Questions About Dementia

Dementia is the 21st century’s biggest killer, with someone developing it every three minutes, yet a few years ago we didn’t talk about the condition with the frankness and openness that we do today. We’ve come a long way but too many are still facing dementia alone without adequate support. We urgently need to find a cure, improve care and offer help and understanding for people affected.

Many of us still have questions and I’d like to take the opportunity to answer some of the most common ones people ask us at Alzheimer’s Society.

What is dementia? Is it the same as Alzheimer’s?

Dementia and Alzheimer’s are not the same thing but they are closely linked. Dementia is a condition which describes a set of symptoms which might include memory loss, mood changes or problems with communication and reasoning. The most common form of dementia is Alzheimer’s Disease, which is a disease of the brain. However, there are dozens of other types of dementia such as Vascular Dementia or Dementia with Lewy Bodies. Alzheimer’s Society is committed to ensuring the rights of people affected by dementia are recognised and until the day we find a cure, we will be here to support anyone affected by any type of dementia.

Is dementia an increasing problem?

Dementia devastates lives; it slowly strips people of their memories, relationships and identities. Whilst dementia doesn’t just affect older people, your risk of developing the condition does increase with age. Most research predicts that with people living longer we will see a steady increase in the number of people with the condition over the next few years. In the UK, there are 850,000 people with dementia today and we expect there to be more than 1.1 million people with the condition by 2025. In Northamptonshire alone there are 8000 people with dementia today.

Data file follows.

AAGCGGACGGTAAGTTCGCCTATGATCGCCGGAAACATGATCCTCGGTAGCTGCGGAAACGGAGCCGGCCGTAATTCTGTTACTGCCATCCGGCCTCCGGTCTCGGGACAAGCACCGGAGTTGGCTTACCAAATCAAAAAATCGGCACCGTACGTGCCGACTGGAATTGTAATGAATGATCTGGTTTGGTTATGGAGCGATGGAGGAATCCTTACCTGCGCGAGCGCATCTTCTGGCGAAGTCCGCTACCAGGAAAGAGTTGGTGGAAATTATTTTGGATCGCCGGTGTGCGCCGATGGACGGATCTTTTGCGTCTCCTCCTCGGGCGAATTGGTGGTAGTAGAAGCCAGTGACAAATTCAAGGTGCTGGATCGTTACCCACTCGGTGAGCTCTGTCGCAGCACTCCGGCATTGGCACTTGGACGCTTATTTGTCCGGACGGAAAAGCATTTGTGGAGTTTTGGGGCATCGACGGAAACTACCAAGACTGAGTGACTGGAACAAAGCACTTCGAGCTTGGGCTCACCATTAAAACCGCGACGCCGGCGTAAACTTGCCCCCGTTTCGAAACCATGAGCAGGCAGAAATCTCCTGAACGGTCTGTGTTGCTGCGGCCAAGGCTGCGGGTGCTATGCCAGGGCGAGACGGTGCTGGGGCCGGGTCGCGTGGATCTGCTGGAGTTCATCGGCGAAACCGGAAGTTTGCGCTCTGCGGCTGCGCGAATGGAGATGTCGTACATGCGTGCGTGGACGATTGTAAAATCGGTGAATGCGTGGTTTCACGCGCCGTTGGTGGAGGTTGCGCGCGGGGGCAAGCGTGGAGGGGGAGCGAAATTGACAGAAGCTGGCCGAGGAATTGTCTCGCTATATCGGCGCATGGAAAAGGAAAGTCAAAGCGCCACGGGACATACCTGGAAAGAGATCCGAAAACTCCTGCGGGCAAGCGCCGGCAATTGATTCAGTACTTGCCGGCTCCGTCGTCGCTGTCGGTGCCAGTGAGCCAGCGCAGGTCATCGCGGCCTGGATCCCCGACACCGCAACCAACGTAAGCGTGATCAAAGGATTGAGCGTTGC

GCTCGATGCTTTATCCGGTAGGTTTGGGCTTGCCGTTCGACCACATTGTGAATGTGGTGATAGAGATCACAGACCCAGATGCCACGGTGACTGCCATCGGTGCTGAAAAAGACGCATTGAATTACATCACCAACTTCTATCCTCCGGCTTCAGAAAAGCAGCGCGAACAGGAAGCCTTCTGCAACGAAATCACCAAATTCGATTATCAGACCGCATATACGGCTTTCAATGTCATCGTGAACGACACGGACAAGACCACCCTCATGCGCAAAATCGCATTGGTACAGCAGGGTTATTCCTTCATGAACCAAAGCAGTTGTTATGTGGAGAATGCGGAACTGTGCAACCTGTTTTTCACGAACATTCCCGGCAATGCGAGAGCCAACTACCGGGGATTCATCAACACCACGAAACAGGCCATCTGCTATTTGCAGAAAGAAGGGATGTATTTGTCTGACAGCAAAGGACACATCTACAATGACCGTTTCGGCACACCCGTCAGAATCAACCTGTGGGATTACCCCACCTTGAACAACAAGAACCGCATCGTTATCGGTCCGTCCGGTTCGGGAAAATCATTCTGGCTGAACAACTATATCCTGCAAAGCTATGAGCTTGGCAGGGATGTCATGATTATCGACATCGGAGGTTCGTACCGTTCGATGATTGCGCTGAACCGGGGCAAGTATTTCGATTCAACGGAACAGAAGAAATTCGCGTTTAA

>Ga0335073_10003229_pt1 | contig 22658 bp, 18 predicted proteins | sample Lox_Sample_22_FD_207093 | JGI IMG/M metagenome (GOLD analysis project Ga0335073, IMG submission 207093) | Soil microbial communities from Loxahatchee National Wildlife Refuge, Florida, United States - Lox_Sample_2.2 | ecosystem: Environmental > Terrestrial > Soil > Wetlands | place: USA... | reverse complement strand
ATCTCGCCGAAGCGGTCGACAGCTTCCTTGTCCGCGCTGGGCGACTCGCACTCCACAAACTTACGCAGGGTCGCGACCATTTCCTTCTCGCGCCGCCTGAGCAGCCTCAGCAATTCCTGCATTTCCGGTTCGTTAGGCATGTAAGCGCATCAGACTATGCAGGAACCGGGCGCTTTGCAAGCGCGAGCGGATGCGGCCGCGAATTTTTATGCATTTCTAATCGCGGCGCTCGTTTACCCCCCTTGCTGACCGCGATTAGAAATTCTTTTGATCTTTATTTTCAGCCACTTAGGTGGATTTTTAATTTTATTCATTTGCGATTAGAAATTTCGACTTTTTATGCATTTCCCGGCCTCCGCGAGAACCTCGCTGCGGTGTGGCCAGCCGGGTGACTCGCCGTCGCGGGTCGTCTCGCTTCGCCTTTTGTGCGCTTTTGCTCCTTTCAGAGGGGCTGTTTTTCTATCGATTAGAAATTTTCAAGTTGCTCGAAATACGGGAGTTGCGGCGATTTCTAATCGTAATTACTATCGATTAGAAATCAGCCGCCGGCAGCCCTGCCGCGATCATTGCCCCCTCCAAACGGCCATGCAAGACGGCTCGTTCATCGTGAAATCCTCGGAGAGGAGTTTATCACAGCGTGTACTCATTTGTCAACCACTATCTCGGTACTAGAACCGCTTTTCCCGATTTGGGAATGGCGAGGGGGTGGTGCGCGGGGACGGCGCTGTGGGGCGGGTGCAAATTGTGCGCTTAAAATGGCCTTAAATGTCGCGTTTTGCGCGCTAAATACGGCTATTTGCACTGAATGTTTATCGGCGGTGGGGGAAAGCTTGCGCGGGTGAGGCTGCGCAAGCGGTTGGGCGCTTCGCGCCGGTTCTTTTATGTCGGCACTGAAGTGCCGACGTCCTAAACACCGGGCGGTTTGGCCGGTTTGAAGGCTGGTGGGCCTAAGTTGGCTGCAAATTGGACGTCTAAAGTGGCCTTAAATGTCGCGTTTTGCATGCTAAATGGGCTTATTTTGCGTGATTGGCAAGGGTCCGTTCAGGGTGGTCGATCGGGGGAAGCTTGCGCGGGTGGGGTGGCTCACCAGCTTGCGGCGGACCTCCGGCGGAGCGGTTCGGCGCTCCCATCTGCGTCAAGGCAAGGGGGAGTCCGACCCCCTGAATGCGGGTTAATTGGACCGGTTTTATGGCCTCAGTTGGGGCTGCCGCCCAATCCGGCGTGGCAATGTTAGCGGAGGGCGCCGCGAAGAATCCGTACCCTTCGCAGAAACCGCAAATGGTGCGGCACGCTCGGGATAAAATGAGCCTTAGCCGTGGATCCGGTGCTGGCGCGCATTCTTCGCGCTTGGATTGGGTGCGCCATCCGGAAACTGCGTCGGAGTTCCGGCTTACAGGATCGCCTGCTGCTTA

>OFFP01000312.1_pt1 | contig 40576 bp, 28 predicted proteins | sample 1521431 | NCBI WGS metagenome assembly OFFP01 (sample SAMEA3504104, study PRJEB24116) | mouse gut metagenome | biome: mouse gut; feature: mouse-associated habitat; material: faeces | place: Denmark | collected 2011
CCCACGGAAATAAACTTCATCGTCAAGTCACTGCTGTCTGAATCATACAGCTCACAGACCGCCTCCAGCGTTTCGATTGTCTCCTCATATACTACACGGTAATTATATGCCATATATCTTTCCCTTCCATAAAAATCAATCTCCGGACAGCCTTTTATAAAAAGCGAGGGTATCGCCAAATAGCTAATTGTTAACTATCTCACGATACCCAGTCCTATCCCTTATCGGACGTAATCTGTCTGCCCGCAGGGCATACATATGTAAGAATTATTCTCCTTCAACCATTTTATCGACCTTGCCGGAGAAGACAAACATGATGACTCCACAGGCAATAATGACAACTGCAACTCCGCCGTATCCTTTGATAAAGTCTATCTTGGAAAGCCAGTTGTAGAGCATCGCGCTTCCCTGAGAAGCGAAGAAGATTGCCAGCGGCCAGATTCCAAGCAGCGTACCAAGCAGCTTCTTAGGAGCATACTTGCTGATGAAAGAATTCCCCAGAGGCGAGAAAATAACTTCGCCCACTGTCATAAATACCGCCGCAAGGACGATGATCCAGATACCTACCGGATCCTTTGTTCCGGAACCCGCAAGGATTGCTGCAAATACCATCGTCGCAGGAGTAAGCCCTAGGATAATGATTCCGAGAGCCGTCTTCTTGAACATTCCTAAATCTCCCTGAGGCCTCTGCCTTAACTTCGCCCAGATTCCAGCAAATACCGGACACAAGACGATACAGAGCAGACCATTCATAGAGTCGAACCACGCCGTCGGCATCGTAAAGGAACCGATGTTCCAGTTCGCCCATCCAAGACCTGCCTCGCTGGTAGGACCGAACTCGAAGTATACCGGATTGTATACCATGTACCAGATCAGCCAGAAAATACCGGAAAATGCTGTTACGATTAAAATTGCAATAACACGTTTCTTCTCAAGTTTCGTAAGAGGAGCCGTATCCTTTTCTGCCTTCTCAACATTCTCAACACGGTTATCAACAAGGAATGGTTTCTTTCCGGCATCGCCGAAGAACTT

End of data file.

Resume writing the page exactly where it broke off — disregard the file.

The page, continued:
How can I avoid getting dementia?

Dementia is caused by diseases of the brain and anyone can develop it. Dementia doesn’t care how old you are. It’s caused by diseases of the brain so it’s not an inevitable part of ageing. More than 40,000 people with dementia in the UK are under 65.

However, there are steps we can all take to reduce our risk of developing the condition. Research has concluded that your risk of developing dementia increases significantly if you smoke, are obese, have high blood pressure or have high cholesterol. Regular exercise has been show to lower the risk of developing dementia, as well as reducing the amount of salt in your diet. Eating plenty of fruit and vegetables provides your body with high levels of antioxidants which may help to protect against some of the damage to brain cells associated with Alzheimer’s Disease.

What should I do if I’m worried about my memory?

Memory loss isn’t the only symptom of dementia but if you are concerned then we advise people to visit their GP. Other symptoms might include mood swings, becoming withdrawn and having difficulty with communication. Do bear in mind that everyone experiences occasional lapses in concentration such as forgetting where we have parked the car or where we have left our keys. Our advice is to seek professional advice when memory loss starts to frequently interfere with your daily life.

What help is available to people with dementia and carers?

We want everyone affected by dementia to know that whoever you are, whatever you are going through, you can turn to Alzheimer’s Society for support, help and advice. We are the UK’s leading dementia charity, working tirelessly to challenge perceptions, fund research and improve and provide care and support. We can also put people in touch with local support groups provided by other organisations.

Where can I find out more?

You can contact us on 01832 736670 or our national helpline on 0300 222 11 22. Our website is also a valuable source of information about dementia ( and we have dozens of useful videos at which show real life examples of people living well with the condition. Thousands of people also share stories and advice at

What can I do to help?

Alzheimer’s Society is urging everyone to unite against dementia. We rely on thousands of volunteers, who give their time to provide local support. We are always keen to hear from people who might be able to spare a few hours on a regular basis to help out with a local group or in a local office. You might also consider our Dementia Friends programme which involves volunteer ‘Champions’ giving information sessions about dementia in their local area. There are also dozens of ways in which you can support the cause through fundraising, such as running a marathon, organising a local event or just donating on a regular basis. You can find out more at or call 0330 333 0804.

Helen Crawford, Alzheimer’s Society Services Manager in Northamptonshire

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